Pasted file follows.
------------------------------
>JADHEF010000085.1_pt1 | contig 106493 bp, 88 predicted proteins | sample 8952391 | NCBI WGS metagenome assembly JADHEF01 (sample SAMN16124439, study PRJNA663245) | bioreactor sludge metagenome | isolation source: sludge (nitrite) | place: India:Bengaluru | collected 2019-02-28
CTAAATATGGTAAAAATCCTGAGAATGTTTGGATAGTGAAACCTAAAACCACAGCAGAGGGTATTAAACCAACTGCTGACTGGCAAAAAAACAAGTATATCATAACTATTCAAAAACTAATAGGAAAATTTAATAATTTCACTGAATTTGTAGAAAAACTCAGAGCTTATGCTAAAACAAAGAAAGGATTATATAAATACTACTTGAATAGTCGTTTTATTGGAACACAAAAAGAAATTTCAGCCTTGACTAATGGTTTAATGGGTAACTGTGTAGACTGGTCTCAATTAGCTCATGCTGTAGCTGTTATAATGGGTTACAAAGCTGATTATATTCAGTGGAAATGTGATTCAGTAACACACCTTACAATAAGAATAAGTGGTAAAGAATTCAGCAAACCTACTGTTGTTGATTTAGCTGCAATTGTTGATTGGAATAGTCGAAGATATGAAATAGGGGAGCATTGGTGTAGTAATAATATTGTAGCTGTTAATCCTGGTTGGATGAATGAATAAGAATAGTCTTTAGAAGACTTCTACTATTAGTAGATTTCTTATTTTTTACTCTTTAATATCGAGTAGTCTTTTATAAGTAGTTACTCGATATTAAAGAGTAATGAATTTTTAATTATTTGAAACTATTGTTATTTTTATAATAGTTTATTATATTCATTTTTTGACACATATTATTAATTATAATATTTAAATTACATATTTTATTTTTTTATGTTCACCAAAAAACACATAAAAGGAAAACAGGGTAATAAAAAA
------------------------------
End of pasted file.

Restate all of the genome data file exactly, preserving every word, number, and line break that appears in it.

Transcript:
>JADHEF010000085.1_pt1 | contig 106493 bp, 88 predicted proteins | sample 8952391 | NCBI WGS metagenome assembly JADHEF01 (sample SAMN16124439, study PRJNA663245) | bioreactor sludge metagenome | isolation source: sludge (nitrite) | place: India:Bengaluru | collected 2019-02-28
CTAAATATGGTAAAAATCCTGAGAATGTTTGGATAGTGAAACCTAAAACCACAGCAGAGGGTATTAAACCAACTGCTGACTGGCAAAAAAACAAGTATATCATAACTATTCAAAAACTAATAGGAAAATTTAATAATTTCACTGAATTTGTAGAAAAACTCAGAGCTTATGCTAAAACAAAGAAAGGATTATATAAATACTACTTGAATAGTCGTTTTATTGGAACACAAAAAGAAATTTCAGCCTTGACTAATGGTTTAATGGGTAACTGTGTAGACTGGTCTCAATTAGCTCATGCTGTAGCTGTTATAATGGGTTACAAAGCTGATTATATTCAGTGGAAATGTGATTCAGTAACACACCTTACAATAAGAATAAGTGGTAAAGAATTCAGCAAACCTACTGTTGTTGATTTAGCTGCAATTGTTGATTGGAATAGTCGAAGATATGAAATAGGGGAGCATTGGTGTAGTAATAATATTGTAGCTGTTAATCCTGGTTGGATGAATGAATAAGAATAGTCTTTAGAAGACTTCTACTATTAGTAGATTTCTTATTTTTTACTCTTTAATATCGAGTAGTCTTTTATAAGTAGTTACTCGATATTAAAGAGTAATGAATTTTTAATTATTTGAAACTATTGTTATTTTTATAATAGTTTATTATATTCATTTTTTGACACATATTATTAATTATAATATTTAAATTACATATTTTATTTTTTTATGTTCACCAAAAAACACATAAAAGGAAAACAGGGTAATAAAAAA